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Companies that sponsor employee benefit plans with 100 or more participants are required to perform an ERISA audit annually completed by an independent CPA firm. The purpose of benefit plan audits is to ensure employers and plan administrators meet federal law compliance and avoid costly penalties.  Because ERISA audits can be challenging and time-consuming, plan administrators must be knowledgeable about important deadlines and rules. To assist you, let’s review ERISA guidelines, requirements, deadlines, and what you need for a successful audit.


ERISA Guidelines 

ERISA stands for “Employee Retirement Income Security Act,” and its primary purpose is to protect retirement and health benefits for employees by meeting specific guidelines. The guidelines plan administrators must be aware of include the following:  

  • Ensure all employees eligible for benefits are identified and enrolled in the plan;
  • Design benefit plans that comply with ERISA and other federal laws, including minimum vesting requirements, benefit accrual and funding, and fiduciary responsibilities;
  • Formally document plan procedures and processes;
  • Provide participants with required notices regarding their rights under the plan, such as Summary Plan Descriptions (SPDs) and certain other notifications;
  • Ensure all contributions are made on time and properly reported; 
  • Employees have the right to sue employers if they do not comply with regulations; and
  • Address potential liability or noncompliance risk through an ERISA audit conducted by a qualified independent auditor.

Note that benefit plans issued by the government and churches to their employees are exempt from ERISA compliance. Furthermore, ERISA compliance applies to the following benefit plans:

  • Pension plans, including profit-sharing, 401(k), employee stock ownership (ESOPs), and 403(b);
  • Welfare benefit plans, health and group life insurance, long-term disability income, severance pay, and vacation benefits;
  • Health Reimbursement Accounts; and
  • Flexible Spending Accounts.


ERISA Audit Requirements

An ERISA audit must be performed by independent CPA auditors based on the Department of Labor (DOL) guidelines. The independent auditor evaluates financial reports and identifies weaknesses or errors for plan administrators to complete and file an accurate Form 5500. The audit documents necessary to meet ERISA audit requirements include, but are not limited to:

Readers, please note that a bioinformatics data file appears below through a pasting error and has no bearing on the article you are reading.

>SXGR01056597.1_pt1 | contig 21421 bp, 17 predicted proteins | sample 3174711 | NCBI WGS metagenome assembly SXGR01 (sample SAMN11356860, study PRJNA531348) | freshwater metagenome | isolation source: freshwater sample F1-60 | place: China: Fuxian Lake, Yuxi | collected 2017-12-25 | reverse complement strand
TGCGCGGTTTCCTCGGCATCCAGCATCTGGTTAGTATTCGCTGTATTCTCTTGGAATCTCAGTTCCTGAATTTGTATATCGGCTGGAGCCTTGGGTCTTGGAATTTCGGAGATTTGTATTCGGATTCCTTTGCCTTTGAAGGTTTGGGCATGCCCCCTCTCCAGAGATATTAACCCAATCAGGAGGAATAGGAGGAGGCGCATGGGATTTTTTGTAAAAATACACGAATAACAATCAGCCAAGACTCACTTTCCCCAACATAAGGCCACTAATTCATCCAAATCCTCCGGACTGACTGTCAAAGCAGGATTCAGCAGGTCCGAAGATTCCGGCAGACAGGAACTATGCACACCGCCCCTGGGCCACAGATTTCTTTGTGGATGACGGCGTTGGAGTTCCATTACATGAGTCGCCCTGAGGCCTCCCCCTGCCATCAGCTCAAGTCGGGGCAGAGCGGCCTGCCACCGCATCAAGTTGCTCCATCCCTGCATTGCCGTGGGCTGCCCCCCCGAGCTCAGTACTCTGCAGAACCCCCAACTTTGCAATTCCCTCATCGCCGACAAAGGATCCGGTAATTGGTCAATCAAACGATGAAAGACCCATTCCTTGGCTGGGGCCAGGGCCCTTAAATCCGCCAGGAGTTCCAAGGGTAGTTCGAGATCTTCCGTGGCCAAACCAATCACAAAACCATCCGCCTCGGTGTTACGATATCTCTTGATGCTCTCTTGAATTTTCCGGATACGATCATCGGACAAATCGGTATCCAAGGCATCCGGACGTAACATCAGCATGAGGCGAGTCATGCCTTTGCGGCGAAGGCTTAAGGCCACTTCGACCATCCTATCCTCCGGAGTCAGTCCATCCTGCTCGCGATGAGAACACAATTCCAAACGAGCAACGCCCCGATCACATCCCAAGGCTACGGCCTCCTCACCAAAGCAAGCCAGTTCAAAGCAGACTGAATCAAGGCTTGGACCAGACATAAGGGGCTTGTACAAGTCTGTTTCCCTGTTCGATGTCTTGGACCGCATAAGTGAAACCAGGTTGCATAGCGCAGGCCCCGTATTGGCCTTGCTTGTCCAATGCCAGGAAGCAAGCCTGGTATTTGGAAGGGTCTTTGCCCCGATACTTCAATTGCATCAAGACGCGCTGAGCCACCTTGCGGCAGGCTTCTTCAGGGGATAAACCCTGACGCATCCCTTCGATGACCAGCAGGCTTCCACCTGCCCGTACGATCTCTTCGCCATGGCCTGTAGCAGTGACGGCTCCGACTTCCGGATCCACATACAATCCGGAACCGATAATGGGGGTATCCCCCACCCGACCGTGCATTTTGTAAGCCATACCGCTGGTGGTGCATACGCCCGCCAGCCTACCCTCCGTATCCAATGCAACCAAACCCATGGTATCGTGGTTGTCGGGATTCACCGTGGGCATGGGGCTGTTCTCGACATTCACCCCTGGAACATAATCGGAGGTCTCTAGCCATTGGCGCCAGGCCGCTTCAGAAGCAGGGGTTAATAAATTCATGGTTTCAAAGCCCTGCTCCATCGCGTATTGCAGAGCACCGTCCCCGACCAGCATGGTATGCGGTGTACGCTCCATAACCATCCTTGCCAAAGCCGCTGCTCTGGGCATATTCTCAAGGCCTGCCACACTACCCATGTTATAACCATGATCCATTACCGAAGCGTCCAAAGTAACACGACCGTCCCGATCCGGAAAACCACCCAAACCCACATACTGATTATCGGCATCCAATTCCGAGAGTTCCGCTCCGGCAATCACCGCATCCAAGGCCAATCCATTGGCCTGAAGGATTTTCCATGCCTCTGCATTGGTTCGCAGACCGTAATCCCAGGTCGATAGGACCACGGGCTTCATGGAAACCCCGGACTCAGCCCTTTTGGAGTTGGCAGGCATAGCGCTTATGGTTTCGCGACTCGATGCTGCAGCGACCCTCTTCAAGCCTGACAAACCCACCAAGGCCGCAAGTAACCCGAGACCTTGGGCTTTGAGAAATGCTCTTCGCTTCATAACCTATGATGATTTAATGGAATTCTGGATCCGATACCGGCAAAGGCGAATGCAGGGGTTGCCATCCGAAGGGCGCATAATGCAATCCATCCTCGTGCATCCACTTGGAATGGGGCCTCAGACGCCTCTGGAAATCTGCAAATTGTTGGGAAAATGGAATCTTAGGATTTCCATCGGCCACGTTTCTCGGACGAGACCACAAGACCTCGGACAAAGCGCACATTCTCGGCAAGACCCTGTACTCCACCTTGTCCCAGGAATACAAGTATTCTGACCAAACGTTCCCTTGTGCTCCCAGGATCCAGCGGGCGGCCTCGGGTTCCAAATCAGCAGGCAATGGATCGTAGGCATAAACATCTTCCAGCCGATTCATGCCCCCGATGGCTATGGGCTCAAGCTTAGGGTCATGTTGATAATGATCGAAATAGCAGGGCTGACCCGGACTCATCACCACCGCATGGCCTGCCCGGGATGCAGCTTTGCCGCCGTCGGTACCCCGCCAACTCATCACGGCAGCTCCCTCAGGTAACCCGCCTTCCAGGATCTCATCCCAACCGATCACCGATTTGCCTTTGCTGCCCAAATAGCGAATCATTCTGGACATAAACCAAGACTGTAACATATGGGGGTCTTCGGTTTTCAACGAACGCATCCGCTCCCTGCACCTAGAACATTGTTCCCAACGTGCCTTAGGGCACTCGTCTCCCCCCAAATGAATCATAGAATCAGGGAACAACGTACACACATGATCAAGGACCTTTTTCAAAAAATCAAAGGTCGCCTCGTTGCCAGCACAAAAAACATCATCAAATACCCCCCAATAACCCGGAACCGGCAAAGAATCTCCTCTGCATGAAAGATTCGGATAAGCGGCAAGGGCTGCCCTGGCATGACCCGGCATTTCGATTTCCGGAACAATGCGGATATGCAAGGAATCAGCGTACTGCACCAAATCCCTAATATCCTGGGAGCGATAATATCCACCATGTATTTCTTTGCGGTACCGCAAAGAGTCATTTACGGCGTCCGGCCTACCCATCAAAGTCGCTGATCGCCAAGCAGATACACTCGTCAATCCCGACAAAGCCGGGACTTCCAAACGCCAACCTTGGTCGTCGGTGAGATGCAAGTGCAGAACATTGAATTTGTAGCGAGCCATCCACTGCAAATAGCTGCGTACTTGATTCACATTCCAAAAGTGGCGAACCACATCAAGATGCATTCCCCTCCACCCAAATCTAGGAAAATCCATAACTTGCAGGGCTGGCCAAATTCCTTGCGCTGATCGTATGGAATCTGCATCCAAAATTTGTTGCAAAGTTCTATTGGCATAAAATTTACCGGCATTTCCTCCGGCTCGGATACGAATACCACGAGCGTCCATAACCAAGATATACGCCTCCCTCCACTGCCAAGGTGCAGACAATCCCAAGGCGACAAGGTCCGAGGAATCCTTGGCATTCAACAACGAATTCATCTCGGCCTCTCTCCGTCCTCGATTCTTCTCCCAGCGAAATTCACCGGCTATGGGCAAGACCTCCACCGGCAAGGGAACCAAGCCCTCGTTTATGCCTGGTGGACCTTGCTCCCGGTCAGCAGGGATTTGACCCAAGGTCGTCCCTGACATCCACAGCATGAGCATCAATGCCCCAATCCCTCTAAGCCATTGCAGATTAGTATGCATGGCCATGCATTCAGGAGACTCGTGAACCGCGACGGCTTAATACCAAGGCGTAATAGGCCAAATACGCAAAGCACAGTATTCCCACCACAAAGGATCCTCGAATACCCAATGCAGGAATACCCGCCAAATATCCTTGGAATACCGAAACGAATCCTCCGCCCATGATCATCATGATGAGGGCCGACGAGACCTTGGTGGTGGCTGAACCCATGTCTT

• Plan document provisions;
  • Payroll information;
  • Financial statements;
  • Paid claims data for health and welfare plans;
  • Completed (or partially completed) Form 5500; and
  • Any other relevant documents.

It is the responsibility of plan administrators to maintain complete and accurate records. The auditor uses them to perform the ERISA audit and ensure all procedures are properly and fairly documented on Form 5500. The auditor then provides a report stating an opinion of the plan’s financial statements following the new auditing standards of SAS No. 136. If there are any discrepancies due to error or fraud, plan administrators are responsible for any adjustments or material changes before filing Form 5500.  


Key Deadlines 

Companies can file Form 5500 electronically by the last day of the 7th calendar month after the end of the plan year. For example, if the plan year ends December 31, then Form 5500 and supporting documents must be filed by July 31. Companies may obtain a one-time extension to file Form 5500 by filing Form 5558 with the IRS before the normal due date. The extension is granted for up to 2 and a half months.


DOL Updates

The U.S. Department of Labor (DOL) has issued a final rule regarding changes to Form 5500 audit filings. The rule maintains the 100-participant threshold to differentiate between large and small plans. However, a modification has been made to the ERISA audit requirement. Now, eligible participants must have account balances at the beginning of the plan year to determine if a retirement plan audit is necessary.



Hire a Trusted CPA Firm for Your ERISA Audit

As an independent CPA firm, Assurance Dimensions has a team of qualified accounting professionals who can perform and issue an ERISA-Section 103(a)(3)(C) report. Our team understands the complex benefit plan audit guidelines and can assist you today. Contact us to learn more about our auditor services.

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